Physical Science

How do I introduce Gravitational Potential Energy.

Tue Dec 02, 2014 10:57 PM


I am a senior at IU studying physics education and I am working on a unit about conservation laws. I have decent ideas for how to teach conservation of momentum and how to introduce kinetic energy, but I'm having trouble coming up with a good way to transition from momentum to energy. I'd like to introduce gravitational potential energy first. Any suggestions?



Emily Paulsen
Emily Paulsen
10 Activity Points

Mon Dec 08, 2014 10:43 AM

I did a search in the Learning Center and came up with a couple of resources. Here is the link...

Betty Paulsell
Betty Paulsell
48505 Activity Points

Mon Dec 08, 2014 4:57 PM

One possiblitity would be to use a marble raceway. Have two raceways set up at different angles. Start marbles on the two raceways from the same height and see how far they puch a cup. I have done this with rulers that have a groove down the center and paper cups cut in half. Students can start to see pattens that can then be used to start looking at gravitaional potential energy.

David Gillam
David Gillam
1165 Activity Points

Tue Dec 09, 2014 9:10 PM

Hi Emily,
There are many ways to introduce Gravitational Potential Energy to students at all educational levels. Naturally, the nature of "What do you observe? How do you explain it?" varies with mathematical analysis but the conceptual ideas are available on many levels.
Have you used simulations in your teaching environments? If so, you may wish to visit the PHet set of simulations. An interesting simulation is entitled Energy Skate Park Basics. Check it out and download and try it from this web site.

Here are sample learning goals associated with the simulation:
Sample Learning Goals

Explain the Conservation of Mechanical Energy concept using kinetic energy (KE) and gravitational potential energy (PE).
Describe how the Energy Bar and Pie Charts relate to position and speed.
Explain how changing the Skater Mass affects energy. (Tab 1)
Explain how changing the Track Friction affects energy. (Tab 2)
Predict position or estimate speed from Energy Bar and Pie Charts.
Calculate speed or height at one position from information about a different position.
Calculate KE and PE at one position from information about a different position.
Design a skate park using the concepts of mechanical energy and energy conservation.

You may also type in gravitational potential energy and see a list of other simulations.

Finally, there are some very useful resources available within the Learning Center. Other responders to your questions suggested doing a search. Please try in. In the meantime, I will put together a collection of resources in post them in another reply to your thread shortly.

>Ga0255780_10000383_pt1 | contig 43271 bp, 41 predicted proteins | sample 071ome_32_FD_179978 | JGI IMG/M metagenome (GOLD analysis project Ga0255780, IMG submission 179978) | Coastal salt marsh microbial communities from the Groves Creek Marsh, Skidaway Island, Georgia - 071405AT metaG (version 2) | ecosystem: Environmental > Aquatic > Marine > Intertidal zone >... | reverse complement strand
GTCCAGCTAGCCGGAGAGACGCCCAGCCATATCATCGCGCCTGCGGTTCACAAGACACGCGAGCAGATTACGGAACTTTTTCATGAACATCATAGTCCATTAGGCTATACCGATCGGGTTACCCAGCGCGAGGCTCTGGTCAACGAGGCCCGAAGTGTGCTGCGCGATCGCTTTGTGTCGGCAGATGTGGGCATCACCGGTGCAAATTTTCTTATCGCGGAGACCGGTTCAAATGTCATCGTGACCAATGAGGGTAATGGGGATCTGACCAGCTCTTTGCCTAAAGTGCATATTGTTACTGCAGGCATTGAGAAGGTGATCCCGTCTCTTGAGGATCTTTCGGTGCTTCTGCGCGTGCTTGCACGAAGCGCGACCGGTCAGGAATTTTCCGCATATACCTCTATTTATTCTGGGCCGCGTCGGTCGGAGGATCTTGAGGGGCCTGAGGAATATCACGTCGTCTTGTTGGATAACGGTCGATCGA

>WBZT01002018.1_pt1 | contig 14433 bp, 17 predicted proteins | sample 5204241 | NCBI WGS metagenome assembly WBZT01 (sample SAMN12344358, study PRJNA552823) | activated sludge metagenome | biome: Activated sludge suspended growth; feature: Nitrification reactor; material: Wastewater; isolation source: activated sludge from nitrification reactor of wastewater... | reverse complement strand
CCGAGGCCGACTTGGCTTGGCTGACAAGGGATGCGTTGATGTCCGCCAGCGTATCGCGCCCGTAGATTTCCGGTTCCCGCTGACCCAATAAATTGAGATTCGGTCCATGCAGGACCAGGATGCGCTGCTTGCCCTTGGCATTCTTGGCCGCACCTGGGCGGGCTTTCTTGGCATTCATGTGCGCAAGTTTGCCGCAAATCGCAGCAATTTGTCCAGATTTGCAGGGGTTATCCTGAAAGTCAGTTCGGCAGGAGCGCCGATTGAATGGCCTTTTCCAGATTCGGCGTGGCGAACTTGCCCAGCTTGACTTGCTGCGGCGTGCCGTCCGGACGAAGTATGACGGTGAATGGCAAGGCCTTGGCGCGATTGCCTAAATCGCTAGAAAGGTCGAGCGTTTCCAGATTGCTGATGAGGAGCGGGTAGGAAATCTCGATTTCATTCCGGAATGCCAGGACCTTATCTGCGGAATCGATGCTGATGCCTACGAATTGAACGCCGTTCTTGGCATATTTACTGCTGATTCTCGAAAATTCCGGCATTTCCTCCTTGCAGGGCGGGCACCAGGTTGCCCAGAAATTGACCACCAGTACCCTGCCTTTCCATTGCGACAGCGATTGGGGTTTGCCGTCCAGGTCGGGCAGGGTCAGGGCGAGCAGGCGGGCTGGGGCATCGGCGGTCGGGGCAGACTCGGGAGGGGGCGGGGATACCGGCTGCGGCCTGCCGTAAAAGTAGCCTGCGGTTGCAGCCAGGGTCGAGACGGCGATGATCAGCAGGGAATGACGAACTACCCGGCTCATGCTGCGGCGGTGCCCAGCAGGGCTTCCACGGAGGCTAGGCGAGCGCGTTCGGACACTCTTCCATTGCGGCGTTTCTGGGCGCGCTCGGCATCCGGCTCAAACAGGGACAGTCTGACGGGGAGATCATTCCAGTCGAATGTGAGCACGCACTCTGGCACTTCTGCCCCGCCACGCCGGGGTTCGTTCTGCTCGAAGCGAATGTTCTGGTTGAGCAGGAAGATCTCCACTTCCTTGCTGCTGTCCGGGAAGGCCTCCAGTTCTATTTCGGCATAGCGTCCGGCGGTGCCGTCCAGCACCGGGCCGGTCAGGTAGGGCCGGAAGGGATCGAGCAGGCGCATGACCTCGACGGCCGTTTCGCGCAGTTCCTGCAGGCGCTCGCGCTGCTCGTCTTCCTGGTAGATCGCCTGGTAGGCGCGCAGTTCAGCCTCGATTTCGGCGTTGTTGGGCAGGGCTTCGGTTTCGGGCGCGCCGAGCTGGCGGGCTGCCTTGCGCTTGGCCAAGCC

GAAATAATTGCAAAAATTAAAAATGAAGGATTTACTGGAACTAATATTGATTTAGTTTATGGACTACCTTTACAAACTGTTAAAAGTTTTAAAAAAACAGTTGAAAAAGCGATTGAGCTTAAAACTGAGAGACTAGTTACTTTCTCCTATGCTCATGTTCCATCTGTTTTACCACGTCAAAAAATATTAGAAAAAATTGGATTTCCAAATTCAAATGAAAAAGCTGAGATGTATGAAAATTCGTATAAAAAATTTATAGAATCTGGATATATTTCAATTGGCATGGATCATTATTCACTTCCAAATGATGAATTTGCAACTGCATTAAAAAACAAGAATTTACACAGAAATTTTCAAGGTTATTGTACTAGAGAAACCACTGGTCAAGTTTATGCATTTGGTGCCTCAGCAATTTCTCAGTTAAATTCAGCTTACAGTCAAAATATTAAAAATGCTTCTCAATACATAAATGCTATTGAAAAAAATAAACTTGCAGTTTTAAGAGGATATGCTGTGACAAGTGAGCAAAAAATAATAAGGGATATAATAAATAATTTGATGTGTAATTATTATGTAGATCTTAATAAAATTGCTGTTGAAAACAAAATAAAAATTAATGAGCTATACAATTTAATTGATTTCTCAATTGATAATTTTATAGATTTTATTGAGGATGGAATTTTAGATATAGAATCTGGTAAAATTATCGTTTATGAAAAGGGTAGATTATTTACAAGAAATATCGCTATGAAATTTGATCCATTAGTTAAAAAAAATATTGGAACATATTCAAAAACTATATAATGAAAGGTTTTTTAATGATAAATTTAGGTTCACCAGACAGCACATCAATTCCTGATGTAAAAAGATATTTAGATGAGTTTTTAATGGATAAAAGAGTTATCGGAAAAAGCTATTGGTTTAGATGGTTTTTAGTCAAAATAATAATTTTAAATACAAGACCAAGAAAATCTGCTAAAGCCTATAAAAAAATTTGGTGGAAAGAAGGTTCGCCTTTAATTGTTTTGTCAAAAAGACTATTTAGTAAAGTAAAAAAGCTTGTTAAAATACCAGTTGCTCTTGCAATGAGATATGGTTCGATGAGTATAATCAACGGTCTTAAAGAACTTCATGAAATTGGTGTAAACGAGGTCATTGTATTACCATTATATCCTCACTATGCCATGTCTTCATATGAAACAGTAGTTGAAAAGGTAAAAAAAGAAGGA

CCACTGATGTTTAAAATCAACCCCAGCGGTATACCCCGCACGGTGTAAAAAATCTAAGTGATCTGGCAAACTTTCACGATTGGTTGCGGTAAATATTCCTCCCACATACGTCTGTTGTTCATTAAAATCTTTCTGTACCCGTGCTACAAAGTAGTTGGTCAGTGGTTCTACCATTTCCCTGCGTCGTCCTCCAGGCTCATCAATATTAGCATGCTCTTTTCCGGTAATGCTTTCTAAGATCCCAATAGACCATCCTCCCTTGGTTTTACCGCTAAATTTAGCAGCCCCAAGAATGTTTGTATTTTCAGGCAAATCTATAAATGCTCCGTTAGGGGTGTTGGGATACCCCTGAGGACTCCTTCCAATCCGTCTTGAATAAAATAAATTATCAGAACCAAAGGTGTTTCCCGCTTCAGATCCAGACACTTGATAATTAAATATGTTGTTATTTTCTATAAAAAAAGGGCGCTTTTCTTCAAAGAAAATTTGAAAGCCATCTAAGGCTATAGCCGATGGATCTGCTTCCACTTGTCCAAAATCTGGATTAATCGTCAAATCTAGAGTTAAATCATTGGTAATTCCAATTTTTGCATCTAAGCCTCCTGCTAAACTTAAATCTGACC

Thanks for starting this discussion and please let us know how you decide to teach about gravitational potential energy, or you may already have done so. Your sharing is a wonderful way to inform and to mentor many of the science educators who will visit this forum and read the replies.

We look forward to hearing from you again.

p.s. look for the collection, too

Patricia Rourke
Patricia Rourke
45890 Activity Points

Tue Dec 09, 2014 10:48 PM

Here is a collection of resources from the Learning Center with supportive ideas and lessons on teaching about potential energy.
Chime in and let us know if you discover something of interest.

Potential Energy Collection
(11 items)
Podcast: Energy: Stop Faking It!, Simple Machines!: Potential and Kinetic Energy
Podcast: Energy: Stop Faking It!, Simple Machines!: Law of Conservation of Energy
Podcast: Picture-Perfect Science Lessons: Using Children’s Books to Guide Inquiry: A 5E Lesson Using Roller Coasters by Marla Frazee

Patricia Rourke
Patricia Rourke
45890 Activity Points

Sat Feb 21, 2015 1:03 PM

I hope this is not too late to help. I designed a lab activity where students measure the efficiency of using a rotary electric motor to lift a mass. Here is the video:

Antonio Chaves
Antonio Chaves
150 Activity Points

Sat Feb 21, 2015 5:51 PM

Hi Antonio,
It is never too late to jump into a conversation to share; this is the neat thing about online forums offering connections to your science community at any time and on many devices.
Thank you for sharing your video on how you introduce GPE. That is a great way to introduce the topic and to garner the interest of students. Some visitors to this thread may appreciate your sharing any written material that you may have to accompany your activity. Encouraging students to engineer similar devices is a solid path to new engineering guidelines, too.
Thanks a bunch for sharing.

Patricia Rourke
Patricia Rourke
45890 Activity Points

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